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Amerindian Images and the Legacy of Columbus

Rene Jara

“...offers a well-informed and academically creative reading of texts which foster the so-called colonial imaginary in relation to Spanish and Portuguese colonial enterprises in the Americas.”  Guido A. Podesta, University of Wisconsin-Madison

The legacy of Columbus’s discovery of the New World and its subsequent colonization is a current focus of much historical investigation.  Columbus himself continues to be a cipher like the signature he crafted for himself, a signature no one has been able to decode.  What is certain, however, is that this signature symbolized the construction of a colonial imagery that is still operative and that the consequences of the violent encounter between the European and Amerindian civilizations are now being debated and reinterpreted.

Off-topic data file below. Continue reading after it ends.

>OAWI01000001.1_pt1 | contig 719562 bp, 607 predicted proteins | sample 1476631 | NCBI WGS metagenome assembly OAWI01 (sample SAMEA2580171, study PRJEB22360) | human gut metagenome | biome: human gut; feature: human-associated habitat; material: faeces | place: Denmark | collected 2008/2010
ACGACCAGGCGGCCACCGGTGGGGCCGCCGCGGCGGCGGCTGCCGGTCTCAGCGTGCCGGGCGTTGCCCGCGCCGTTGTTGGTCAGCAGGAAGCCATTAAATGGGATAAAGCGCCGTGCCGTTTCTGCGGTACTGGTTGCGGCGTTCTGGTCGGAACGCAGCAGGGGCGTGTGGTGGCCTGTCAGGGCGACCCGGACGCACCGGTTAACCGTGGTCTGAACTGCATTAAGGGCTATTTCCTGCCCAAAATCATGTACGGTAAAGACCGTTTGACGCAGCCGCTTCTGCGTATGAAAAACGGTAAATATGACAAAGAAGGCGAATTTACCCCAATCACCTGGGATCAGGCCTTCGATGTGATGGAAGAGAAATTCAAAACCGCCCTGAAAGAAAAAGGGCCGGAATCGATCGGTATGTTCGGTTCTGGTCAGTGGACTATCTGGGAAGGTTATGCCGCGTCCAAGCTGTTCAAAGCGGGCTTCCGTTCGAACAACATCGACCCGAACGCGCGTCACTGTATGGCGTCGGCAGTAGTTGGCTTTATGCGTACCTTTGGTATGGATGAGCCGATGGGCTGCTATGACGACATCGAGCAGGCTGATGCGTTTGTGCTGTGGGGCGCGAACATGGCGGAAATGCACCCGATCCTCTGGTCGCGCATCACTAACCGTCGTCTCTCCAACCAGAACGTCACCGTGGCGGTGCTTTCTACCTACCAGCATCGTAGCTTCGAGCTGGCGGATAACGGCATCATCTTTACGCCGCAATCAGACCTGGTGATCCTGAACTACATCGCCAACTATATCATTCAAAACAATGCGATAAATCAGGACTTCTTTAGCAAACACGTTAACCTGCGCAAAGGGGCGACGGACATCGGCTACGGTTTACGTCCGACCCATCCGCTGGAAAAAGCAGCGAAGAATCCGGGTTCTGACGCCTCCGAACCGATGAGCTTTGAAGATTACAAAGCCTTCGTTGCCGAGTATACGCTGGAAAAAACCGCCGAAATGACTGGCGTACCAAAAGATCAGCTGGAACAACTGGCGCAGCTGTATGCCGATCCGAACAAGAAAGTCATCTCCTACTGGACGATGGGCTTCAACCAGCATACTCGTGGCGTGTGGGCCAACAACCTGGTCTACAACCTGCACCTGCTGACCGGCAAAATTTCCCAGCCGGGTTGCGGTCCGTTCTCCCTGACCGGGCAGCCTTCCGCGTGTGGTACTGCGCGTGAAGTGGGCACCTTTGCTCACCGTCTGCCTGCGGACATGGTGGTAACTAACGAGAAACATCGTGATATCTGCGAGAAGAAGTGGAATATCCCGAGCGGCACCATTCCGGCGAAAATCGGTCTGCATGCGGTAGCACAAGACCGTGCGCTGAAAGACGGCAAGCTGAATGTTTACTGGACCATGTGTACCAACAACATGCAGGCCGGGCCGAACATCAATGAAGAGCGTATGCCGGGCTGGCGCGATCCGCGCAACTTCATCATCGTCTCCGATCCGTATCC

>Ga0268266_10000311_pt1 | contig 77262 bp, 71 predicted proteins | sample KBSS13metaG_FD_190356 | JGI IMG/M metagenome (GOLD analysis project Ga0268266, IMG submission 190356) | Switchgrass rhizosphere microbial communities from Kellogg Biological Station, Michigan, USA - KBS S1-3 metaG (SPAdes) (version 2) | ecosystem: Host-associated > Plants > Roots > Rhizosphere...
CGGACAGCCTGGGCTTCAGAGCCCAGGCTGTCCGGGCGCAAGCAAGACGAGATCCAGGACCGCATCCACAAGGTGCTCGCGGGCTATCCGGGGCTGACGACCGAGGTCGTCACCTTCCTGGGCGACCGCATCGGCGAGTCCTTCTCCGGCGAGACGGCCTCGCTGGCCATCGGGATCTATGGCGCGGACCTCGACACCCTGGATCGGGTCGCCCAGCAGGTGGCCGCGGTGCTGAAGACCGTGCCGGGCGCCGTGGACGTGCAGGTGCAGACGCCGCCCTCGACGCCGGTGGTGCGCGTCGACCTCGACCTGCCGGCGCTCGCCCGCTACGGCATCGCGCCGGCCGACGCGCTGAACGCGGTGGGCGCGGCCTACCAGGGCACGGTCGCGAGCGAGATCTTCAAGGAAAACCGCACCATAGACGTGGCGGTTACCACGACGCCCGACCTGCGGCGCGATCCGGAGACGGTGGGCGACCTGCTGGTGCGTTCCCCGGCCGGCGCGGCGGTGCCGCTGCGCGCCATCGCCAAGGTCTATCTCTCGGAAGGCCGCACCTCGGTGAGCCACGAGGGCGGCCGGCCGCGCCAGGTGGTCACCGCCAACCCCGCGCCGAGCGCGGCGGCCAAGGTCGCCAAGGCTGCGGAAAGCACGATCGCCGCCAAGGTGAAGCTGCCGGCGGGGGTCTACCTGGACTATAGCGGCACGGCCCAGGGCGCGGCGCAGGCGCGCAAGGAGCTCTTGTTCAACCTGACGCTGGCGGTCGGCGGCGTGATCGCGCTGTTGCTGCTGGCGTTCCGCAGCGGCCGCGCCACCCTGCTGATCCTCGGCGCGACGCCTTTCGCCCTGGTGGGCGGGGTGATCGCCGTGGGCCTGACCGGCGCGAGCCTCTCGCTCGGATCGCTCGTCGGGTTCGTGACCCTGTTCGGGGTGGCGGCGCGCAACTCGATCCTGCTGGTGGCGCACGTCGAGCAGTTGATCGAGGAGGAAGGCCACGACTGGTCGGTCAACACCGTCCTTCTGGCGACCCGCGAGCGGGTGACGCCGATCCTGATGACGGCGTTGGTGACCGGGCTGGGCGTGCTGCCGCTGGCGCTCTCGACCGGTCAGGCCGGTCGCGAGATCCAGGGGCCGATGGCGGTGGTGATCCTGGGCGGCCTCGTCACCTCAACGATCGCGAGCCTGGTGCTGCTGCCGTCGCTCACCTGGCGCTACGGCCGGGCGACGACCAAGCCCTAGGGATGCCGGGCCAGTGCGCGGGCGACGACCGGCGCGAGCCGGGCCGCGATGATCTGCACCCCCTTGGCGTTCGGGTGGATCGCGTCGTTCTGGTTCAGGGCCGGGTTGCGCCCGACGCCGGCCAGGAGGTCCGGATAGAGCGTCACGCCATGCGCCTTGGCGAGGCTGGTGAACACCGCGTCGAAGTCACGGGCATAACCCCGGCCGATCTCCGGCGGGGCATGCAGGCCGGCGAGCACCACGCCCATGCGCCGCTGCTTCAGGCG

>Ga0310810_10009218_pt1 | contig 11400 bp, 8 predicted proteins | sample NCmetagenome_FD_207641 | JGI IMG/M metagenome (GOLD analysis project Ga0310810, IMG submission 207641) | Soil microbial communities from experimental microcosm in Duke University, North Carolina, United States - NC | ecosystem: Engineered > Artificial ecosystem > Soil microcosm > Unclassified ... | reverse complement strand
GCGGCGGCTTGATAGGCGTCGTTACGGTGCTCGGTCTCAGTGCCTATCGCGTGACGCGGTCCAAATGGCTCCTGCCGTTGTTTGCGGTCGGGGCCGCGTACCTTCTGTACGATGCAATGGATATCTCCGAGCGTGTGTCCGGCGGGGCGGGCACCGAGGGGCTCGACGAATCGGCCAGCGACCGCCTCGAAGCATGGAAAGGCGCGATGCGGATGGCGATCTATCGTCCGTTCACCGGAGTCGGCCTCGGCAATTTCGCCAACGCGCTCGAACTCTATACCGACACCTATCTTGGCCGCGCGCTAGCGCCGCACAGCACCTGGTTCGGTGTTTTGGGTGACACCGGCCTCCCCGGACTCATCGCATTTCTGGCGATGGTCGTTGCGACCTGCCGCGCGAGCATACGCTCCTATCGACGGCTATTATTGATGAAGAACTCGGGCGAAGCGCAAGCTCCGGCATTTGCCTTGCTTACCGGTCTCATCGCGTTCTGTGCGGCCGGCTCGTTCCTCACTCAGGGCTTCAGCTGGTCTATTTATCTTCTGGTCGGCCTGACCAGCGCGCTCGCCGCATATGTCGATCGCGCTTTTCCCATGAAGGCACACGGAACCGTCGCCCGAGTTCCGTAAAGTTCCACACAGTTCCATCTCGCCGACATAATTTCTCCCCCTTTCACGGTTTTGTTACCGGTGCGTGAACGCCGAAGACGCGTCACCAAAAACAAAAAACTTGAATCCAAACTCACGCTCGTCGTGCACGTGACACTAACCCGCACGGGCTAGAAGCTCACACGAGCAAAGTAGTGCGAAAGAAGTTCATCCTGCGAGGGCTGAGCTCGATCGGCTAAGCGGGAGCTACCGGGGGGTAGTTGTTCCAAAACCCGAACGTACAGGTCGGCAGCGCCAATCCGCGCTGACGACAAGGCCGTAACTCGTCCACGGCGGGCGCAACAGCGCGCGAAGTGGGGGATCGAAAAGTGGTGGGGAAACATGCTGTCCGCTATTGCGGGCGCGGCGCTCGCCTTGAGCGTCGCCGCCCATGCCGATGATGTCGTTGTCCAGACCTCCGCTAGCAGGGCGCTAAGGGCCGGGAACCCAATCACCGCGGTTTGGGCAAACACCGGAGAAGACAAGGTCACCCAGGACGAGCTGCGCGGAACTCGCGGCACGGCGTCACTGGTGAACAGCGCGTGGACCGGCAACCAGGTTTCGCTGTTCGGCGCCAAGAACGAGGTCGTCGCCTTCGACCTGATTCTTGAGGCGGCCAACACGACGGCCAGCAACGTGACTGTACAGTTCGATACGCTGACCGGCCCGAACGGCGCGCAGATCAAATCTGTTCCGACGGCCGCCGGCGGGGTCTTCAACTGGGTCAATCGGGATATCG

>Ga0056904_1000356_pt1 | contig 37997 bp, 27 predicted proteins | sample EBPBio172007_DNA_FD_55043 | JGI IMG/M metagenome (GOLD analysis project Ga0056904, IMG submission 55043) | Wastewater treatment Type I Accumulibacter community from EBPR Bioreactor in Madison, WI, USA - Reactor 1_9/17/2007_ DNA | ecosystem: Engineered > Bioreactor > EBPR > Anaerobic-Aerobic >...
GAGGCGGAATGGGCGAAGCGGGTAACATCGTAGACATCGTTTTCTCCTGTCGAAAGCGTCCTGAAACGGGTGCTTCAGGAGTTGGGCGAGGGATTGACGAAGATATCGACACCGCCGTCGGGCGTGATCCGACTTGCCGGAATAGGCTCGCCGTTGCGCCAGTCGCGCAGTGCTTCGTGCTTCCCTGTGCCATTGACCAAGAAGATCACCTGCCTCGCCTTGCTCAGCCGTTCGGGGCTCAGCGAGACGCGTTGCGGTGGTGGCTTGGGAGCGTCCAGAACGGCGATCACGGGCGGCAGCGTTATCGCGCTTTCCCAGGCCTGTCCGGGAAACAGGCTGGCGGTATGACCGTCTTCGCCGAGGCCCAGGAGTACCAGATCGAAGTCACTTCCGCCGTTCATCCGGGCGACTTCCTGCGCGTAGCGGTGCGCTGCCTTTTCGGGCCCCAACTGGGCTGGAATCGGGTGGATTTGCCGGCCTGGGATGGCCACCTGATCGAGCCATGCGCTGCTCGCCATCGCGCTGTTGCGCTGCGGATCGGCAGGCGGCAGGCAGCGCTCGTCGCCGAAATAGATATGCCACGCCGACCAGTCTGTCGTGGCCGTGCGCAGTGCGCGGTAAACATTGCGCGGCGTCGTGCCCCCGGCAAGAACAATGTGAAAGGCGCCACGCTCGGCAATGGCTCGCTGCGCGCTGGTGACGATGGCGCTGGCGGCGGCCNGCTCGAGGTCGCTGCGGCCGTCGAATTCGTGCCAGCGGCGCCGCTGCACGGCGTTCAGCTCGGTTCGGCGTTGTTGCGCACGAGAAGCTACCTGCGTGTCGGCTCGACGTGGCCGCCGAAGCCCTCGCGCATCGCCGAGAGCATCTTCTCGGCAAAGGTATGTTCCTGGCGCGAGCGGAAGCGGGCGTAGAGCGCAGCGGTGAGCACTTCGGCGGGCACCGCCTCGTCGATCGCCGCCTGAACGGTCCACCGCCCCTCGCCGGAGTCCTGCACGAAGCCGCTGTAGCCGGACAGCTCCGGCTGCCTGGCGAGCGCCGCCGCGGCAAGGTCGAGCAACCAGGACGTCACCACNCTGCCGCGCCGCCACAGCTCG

Amerindian Images and the Legacy of Columbus
examines the constitution of an Amerindian world of resistance against European cultural imperialism.  The essays in this volume by literary critics, linguists, semioticians, and historians argue that in the long run the images constructed by the Amerindians to confront the consequences of their encounter with European culture will ensure the endurance of their own culture, that they modified rather than renounced their own imaginary to integrate the material ramifications of their conquest and Westernization.  Amerindians in effect became their own Others, and in that process came to understand and accept the substantial alternity of the Other, ultimately realizing the impossibility of absolute assimilation.

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Bodies and Biases

Sexualities in Hispanic Cultures and Literatures

David Foster

Looking at a wide range of cultural practices and artifacts, including television, popular music, and pornography, Bodies and Biases addresses representations of sexual behavior and collective identity, homosexuality, and ideologies of gender in historical and contemporary Hispanic culture.